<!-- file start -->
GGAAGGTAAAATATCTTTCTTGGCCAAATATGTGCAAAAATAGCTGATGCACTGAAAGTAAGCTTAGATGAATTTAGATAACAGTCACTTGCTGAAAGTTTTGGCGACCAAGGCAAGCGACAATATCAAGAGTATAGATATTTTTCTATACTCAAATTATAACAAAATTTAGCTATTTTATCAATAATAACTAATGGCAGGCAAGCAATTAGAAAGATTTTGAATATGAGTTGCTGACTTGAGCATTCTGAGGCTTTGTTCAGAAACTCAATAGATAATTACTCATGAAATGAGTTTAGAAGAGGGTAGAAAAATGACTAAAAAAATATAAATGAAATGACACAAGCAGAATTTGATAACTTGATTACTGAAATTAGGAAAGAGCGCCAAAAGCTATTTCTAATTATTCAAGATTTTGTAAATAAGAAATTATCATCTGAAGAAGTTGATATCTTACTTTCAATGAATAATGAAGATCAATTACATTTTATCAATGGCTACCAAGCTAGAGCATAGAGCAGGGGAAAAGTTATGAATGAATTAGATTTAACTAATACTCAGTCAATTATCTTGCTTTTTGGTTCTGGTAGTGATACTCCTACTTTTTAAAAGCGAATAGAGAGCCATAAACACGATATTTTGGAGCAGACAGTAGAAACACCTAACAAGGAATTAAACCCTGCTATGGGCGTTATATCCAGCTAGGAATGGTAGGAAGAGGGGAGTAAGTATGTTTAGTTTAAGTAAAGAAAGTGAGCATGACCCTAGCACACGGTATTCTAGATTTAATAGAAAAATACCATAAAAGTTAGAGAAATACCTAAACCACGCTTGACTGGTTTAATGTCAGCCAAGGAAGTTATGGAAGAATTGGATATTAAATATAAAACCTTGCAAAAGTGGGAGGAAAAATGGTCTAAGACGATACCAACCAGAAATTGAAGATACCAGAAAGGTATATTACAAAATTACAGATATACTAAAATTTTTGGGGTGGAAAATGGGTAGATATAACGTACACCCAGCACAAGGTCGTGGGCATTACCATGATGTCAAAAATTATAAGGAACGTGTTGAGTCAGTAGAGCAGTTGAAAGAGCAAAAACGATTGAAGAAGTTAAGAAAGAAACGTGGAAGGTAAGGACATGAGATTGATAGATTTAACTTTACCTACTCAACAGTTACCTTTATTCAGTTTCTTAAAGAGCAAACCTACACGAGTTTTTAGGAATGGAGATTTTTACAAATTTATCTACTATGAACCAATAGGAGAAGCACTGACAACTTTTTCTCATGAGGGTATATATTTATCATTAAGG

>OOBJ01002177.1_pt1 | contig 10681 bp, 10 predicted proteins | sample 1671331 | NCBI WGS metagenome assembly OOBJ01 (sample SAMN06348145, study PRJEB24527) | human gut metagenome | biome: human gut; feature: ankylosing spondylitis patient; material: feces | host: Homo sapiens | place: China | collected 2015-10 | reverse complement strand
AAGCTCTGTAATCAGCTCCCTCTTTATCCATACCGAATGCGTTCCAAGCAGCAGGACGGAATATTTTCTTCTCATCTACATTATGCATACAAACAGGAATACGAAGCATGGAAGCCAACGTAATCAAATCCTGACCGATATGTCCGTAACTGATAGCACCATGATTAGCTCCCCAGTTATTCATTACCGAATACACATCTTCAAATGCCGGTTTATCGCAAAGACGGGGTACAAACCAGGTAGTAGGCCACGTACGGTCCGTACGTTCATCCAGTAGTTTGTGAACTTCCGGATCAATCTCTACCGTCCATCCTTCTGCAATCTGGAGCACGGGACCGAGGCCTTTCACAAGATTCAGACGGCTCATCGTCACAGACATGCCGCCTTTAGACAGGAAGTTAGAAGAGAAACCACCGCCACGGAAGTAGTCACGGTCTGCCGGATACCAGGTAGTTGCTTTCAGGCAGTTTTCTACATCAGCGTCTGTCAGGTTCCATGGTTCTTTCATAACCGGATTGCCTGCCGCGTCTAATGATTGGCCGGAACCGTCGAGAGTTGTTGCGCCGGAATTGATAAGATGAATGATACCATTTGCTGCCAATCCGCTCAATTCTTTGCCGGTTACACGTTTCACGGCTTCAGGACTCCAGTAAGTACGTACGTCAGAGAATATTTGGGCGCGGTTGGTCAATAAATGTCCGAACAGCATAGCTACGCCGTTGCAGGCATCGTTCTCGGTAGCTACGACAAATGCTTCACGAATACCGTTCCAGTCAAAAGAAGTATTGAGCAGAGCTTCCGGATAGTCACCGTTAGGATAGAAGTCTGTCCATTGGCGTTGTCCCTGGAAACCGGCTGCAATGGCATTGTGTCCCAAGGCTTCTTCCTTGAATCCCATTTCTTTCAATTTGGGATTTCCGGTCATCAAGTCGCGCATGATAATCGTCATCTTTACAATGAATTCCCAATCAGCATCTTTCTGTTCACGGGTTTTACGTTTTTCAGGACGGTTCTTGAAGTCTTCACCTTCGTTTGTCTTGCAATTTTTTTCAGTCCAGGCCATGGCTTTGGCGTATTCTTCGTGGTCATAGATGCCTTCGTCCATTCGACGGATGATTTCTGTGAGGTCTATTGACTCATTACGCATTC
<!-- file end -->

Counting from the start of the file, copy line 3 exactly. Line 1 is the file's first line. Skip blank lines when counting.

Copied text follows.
AAGCTCTGTAATCAGCTCCCTCTTTATCCATACCGAATGCGTTCCAAGCAGCAGGACGGAATATTTTCTTCTCATCTACATTATGCATACAAACAGGAATACGAAGCATGGAAGCCAACGTAATCAAATCCTGACCGATATGTCCGTAACTGATAGCACCATGATTAGCTCCCCAGTTATTCATTACCGAATACACATCTTCAAATGCCGGTTTATCGCAAAGACGGGGTACAAACCAGGTAGTAGGCCACGTACGGTCCGTACGTTCATCCAGTAGTTTGTGAACTTCCGGATCAATCTCTACCGTCCATCCTTCTGCAATCTGGAGCACGGGACCGAGGCCTTTCACAAGATTCAGACGGCTCATCGTCACAGACATGCCGCCTTTAGACAGGAAGTTAGAAGAGAAACCACCGCCACGGAAGTAGTCACGGTCTGCCGGATACCAGGTAGTTGCTTTCAGGCAGTTTTCTACATCAGCGTCTGTCAGGTTCCATGGTTCTTTCATAACCGGATTGCCTGCCGCGTCTAATGATTGGCCGGAACCGTCGAGAGTTGTTGCGCCGGAATTGATAAGATGAATGATACCATTTGCTGCCAATCCGCTCAATTCTTTGCCGGTTACACGTTTCACGGCTTCAGGACTCCAGTAAGTACGTACGTCAGAGAATATTTGGGCGCGGTTGGTCAATAAATGTCCGAACAGCATAGCTACGCCGTTGCAGGCATCGTTCTCGGTAGCTACGACAAATGCTTCACGAATACCGTTCCAGTCAAAAGAAGTATTGAGCAGAGCTTCCGGATAGTCACCGTTAGGATAGAAGTCTGTCCATTGGCGTTGTCCCTGGAAACCGGCTGCAATGGCATTGTGTCCCAAGGCTTCTTCCTTGAATCCCATTTCTTTCAATTTGGGATTTCCGGTCATCAAGTCGCGCATGATAATCGTCATCTTTACAATGAATTCCCAATCAGCATCTTTCTGTTCACGGGTTTTACGTTTTTCAGGACGGTTCTTGAAGTCTTCACCTTCGTTTGTCTTGCAATTTTTTTCAGTCCAGGCCATGGCTTTGGCGTATTCTTCGTGGTCATAGATGCCTTCGTCCATTCGACGGATGATTTCTGTGAGGTCTATTGACTCATTACGCATTC